As authorities updated their estimates on Friday, the number of people initially believed to have perished in the swiftly spreading wildfire that tore across part of Hawaii last month decreased.
Josh Green, the governor of the state, reported that 97 fatalities in Lahaina were now thought to have occurred, down from the previous official death toll of 115.
“That number dropped a little bit because the Department of Defense and all of their physical anthropologists were able to help us discern better who was in cars or in houses,” Green said in a Facebook video.
“So thank God, fewer people have passed away.”
Green did not elaborate on the discrepancy, although data are frequently revised repeatedly in the wake of major catastrophes.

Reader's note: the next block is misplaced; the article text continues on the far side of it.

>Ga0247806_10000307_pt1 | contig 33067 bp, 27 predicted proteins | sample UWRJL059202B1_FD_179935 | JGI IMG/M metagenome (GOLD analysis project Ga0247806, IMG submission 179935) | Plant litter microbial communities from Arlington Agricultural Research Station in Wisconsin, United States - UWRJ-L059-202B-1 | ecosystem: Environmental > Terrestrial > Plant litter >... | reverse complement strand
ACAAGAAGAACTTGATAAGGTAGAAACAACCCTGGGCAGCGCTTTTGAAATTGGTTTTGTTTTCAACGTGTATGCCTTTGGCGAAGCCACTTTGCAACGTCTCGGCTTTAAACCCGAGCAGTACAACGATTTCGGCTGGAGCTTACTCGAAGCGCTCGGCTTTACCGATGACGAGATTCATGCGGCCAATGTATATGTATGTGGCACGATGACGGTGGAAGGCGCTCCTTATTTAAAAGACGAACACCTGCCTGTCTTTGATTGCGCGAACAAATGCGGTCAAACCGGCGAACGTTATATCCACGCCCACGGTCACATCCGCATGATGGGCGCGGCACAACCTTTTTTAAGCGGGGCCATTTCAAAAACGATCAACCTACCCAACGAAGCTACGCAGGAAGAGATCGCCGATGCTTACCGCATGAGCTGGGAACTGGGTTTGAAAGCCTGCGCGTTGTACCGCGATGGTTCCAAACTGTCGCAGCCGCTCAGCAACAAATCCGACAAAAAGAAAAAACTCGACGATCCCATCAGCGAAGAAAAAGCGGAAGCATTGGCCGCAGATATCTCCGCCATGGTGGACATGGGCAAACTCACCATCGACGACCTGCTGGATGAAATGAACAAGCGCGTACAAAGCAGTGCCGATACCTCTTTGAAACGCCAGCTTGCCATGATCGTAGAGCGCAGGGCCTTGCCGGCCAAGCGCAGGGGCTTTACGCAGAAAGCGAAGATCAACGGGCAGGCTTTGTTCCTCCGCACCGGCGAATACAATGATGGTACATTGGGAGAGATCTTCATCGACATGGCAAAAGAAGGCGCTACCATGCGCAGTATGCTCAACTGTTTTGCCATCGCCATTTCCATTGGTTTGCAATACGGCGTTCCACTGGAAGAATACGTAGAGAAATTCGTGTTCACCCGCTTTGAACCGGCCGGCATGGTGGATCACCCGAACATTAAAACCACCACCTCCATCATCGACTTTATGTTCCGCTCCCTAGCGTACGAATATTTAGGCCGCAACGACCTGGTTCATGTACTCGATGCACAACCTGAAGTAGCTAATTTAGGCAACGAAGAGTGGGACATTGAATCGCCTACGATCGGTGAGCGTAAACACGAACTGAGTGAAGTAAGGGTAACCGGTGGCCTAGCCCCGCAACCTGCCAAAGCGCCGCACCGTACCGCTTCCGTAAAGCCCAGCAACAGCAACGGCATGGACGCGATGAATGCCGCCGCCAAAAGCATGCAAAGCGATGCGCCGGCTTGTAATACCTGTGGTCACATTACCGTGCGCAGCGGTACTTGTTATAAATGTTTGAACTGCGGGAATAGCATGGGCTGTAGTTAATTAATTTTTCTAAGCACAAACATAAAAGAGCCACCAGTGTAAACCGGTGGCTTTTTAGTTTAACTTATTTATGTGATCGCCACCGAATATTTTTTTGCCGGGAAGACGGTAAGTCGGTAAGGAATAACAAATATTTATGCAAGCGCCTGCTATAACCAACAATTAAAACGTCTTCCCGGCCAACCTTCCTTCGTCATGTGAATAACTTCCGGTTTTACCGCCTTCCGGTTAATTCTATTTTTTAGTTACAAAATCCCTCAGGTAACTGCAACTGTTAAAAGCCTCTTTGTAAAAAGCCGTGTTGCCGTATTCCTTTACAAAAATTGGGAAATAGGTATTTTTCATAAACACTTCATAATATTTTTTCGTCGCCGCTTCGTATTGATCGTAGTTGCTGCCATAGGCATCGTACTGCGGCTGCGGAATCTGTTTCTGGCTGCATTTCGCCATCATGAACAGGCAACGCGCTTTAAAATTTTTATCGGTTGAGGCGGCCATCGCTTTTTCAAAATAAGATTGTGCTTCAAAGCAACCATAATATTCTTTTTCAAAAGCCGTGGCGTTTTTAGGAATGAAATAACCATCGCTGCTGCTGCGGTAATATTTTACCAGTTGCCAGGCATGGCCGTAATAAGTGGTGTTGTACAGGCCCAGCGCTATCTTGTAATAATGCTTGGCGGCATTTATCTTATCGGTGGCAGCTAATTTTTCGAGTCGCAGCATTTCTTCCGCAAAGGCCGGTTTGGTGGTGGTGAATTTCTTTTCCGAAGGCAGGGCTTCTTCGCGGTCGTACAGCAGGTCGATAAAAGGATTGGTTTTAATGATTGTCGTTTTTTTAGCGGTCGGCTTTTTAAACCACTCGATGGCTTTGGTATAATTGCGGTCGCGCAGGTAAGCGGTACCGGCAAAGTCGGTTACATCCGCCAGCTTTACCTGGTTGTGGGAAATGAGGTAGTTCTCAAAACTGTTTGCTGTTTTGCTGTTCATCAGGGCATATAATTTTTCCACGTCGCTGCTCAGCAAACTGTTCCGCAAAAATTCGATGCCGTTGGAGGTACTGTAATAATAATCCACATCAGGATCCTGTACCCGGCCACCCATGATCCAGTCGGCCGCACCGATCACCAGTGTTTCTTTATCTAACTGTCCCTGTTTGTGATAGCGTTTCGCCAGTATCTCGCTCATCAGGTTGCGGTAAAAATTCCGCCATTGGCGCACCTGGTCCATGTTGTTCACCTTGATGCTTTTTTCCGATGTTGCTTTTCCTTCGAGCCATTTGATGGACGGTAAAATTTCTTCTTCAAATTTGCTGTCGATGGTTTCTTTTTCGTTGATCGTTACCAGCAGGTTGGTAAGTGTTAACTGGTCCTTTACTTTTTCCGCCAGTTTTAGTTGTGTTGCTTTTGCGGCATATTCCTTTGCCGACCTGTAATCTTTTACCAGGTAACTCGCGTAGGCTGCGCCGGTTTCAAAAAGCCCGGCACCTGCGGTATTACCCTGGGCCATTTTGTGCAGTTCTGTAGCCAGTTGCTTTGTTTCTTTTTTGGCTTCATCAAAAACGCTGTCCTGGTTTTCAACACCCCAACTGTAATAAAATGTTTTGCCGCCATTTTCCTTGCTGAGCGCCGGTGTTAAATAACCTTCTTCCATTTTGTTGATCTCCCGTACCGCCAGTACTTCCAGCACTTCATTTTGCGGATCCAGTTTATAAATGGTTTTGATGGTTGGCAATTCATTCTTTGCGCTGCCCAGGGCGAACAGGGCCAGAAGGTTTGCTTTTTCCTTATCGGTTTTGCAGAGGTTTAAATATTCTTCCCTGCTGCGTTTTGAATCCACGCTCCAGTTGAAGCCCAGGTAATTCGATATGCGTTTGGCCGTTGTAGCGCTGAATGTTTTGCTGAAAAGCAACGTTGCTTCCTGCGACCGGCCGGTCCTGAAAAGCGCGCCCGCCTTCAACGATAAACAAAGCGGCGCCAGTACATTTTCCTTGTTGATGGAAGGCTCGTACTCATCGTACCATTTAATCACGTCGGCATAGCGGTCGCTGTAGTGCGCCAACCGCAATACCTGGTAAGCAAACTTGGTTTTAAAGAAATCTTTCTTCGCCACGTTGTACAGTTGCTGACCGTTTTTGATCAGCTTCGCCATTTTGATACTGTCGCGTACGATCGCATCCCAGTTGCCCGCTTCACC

In Lahaina, the mixing of remains was a particular problem because some victims were thought to have escaped with other people or with animals.
Green claimed that 31 people had been reported missing but whose locations had not yet been determined to be safe or found among the deceased.
“So we get these numbers more and more refined, but fewer people have been lost,” he said.
Lahaina, Hawaii’s old royal capital, was destroyed by a fire on August 8 that looked to have broken out from a downed power line as violent winds tore through the archipelago. There were mounds of ash where houses formerly stood, and the fire’s extreme heat melted metal.
Locals claim that authorities failed to notify them of the imminent fire, which has led to criticism of how they handled the incident.
Following complaints that the warning sirens were not heard, the director of Maui’s emergency management department resigned.
There has also been resentment directed at the recovery effort, with officials criticized for what some perceived as a tardy effort to house the thousands of victims of the tragedy.